This week saw a victory for the authorities in the war against data theft and credit card fraud. The UK’s Serious Organised Crime Agency (Soca) arrested two men, leading to 36 sites used for selling stolen card and bank details being shut down.
The men who were arrested are suspected of making large-scale purchases of data from e-commerce type platforms known as Automated Vending Carts (AVCs) which afford criminals the ability to sell large quantities of stolen data quickly and easily. These 36 sites of this nature that were shut down now direct visitors to a screen informing them that the web domain has been seized by law enforcement.
Along with the two arrests and the virtual take-down, the UK’s Dedicated Cheque & Plastic Crime Unit also seized a number of computers that are thought to have been used to facilitate offences under the Fraud Act.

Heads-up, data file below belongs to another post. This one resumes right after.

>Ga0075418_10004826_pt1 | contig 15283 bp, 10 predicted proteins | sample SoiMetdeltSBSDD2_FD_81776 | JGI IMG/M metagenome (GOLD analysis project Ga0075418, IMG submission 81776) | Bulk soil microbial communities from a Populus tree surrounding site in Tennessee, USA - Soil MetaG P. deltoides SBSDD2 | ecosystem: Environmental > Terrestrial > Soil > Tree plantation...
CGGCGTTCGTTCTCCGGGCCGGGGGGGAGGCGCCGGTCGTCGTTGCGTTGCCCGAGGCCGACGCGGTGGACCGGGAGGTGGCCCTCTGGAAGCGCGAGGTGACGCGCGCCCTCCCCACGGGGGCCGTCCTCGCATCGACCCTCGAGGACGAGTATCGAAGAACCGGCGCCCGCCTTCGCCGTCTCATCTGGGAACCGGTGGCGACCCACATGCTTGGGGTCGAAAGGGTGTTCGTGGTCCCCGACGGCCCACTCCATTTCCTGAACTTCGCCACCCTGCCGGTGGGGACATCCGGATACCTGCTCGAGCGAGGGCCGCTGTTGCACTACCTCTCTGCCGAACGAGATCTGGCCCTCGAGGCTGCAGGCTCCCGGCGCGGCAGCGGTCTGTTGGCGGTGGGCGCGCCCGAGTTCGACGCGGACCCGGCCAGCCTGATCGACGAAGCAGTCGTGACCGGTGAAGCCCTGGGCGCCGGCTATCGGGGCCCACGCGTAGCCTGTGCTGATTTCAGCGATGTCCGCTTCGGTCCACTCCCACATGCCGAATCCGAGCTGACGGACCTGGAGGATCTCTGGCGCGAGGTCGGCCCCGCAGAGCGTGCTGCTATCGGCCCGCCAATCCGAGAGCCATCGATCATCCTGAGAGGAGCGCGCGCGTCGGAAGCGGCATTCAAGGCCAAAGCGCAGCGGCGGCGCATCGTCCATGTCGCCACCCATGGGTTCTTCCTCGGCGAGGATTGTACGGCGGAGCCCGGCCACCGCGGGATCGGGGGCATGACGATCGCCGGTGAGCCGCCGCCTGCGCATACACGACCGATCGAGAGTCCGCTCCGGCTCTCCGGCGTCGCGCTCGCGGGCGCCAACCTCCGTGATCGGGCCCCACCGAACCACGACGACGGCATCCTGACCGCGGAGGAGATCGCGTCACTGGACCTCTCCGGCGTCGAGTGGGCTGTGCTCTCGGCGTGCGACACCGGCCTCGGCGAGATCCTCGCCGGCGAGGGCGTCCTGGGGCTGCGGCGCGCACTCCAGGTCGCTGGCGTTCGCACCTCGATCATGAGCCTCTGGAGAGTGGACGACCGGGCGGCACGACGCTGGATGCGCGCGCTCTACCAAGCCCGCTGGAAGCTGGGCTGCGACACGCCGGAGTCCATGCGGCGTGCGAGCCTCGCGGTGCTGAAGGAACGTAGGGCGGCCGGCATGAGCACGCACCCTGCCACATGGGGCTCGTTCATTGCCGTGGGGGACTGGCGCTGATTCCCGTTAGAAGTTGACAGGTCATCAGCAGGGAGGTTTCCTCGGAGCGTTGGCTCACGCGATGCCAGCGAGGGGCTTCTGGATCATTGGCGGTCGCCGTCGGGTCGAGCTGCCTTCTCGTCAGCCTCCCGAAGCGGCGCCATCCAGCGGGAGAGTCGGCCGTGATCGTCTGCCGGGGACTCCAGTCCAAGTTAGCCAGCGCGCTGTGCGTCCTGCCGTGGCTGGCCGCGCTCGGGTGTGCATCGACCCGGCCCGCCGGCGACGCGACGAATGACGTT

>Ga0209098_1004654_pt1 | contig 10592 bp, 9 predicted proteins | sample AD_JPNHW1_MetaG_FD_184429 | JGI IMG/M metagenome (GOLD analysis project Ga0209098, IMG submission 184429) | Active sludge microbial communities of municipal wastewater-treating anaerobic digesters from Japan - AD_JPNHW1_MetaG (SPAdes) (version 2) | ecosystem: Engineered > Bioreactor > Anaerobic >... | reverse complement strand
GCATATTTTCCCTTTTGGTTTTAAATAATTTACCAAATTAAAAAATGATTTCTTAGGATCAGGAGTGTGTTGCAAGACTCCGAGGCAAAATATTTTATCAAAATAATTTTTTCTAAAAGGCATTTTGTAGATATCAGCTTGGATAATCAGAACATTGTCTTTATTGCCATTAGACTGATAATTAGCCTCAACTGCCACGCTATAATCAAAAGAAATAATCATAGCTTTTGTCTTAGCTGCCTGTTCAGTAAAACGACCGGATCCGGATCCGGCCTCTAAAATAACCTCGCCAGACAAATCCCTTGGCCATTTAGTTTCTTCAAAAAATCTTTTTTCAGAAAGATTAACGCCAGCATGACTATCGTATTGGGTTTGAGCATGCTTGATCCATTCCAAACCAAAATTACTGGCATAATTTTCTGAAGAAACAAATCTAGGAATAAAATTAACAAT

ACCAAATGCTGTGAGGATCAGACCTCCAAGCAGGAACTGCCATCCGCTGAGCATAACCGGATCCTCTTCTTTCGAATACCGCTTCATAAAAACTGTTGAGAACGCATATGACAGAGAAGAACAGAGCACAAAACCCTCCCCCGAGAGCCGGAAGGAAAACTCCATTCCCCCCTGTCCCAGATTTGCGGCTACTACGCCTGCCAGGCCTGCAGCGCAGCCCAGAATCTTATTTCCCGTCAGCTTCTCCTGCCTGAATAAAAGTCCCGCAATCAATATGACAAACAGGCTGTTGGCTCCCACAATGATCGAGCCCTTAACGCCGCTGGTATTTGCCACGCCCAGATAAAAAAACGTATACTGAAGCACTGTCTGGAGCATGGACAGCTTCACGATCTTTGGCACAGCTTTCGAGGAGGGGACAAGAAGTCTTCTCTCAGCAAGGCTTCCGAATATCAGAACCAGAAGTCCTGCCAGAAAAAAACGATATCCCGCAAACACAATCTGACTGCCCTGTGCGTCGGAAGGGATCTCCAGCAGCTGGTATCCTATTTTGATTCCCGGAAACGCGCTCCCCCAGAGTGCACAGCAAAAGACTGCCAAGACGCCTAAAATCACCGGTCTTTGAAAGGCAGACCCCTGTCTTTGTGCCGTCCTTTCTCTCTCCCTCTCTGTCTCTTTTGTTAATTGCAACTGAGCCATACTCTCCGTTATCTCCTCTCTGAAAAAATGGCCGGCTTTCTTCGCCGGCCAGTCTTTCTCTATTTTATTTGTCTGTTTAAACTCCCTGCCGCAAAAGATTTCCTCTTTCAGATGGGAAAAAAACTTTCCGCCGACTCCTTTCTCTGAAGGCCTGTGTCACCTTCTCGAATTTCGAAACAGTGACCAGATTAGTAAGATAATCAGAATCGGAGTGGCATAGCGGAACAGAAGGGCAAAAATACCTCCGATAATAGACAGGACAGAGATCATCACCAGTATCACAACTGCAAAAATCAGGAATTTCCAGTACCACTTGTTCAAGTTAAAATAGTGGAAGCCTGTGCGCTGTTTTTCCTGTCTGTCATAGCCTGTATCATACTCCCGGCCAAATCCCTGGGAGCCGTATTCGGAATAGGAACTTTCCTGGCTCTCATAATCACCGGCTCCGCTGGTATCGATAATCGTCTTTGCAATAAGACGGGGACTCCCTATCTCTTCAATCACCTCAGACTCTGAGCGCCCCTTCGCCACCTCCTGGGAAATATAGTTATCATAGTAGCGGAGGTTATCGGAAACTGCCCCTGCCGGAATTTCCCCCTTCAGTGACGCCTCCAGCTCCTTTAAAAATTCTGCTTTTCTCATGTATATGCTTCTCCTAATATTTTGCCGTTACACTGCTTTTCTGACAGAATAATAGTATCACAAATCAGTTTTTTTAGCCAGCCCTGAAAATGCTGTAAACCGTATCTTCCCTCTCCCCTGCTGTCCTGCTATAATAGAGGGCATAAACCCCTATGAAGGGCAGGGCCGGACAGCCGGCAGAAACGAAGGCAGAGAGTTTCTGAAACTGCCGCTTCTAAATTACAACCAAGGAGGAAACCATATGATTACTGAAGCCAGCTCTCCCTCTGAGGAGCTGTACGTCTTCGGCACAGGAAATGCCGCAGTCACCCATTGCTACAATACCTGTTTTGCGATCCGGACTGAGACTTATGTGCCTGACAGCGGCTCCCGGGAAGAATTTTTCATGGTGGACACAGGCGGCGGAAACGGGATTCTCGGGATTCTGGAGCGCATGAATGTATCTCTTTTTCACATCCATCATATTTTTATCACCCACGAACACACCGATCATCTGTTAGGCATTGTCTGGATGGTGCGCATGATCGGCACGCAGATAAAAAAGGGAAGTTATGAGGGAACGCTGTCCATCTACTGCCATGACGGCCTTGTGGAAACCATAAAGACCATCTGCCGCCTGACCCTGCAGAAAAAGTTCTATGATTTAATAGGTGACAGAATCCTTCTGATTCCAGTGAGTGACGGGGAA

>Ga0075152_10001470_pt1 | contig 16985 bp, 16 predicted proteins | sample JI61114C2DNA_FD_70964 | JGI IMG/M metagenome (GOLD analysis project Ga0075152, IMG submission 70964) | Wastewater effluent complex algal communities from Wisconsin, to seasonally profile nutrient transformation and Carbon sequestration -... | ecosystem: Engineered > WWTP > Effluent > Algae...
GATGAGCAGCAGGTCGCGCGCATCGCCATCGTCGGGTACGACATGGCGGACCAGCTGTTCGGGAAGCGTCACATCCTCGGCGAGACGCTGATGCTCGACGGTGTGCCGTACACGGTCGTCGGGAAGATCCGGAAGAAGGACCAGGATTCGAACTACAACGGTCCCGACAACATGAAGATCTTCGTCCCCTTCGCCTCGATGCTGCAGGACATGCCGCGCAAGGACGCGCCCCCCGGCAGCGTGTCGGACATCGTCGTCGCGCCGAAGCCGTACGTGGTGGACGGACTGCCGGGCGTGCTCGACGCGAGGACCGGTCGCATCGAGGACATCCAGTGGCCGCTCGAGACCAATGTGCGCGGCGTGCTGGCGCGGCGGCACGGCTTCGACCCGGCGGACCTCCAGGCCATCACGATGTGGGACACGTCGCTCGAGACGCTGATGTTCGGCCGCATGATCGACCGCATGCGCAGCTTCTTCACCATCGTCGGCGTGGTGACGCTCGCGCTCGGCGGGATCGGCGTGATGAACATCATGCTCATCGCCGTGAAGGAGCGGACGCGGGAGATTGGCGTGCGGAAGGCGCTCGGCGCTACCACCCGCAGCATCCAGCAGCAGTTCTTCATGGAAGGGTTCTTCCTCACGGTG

In the past two years, Soca – along with other organisations such as the FBI and Australian Federal Police – has recovered more than 2.5m items of compromised personal and financial information. This recovered data has been passed to financial institutions both in the UK and overseas in the hope that it will help stop fraud taking place against the relevant accounts. It is estimated that this has prevented over £500m worth of fraudulent transactions.
Ultimately how easy a target an individual is for an identity thief depends on how much of their personal information is readily available in the public domain as well as what is stored ‘safely’ online. With hackers and criminals becoming more adept at obtaining this information, it is time that the innocents thought long and hard about what private information they post online and how they choose to share this information.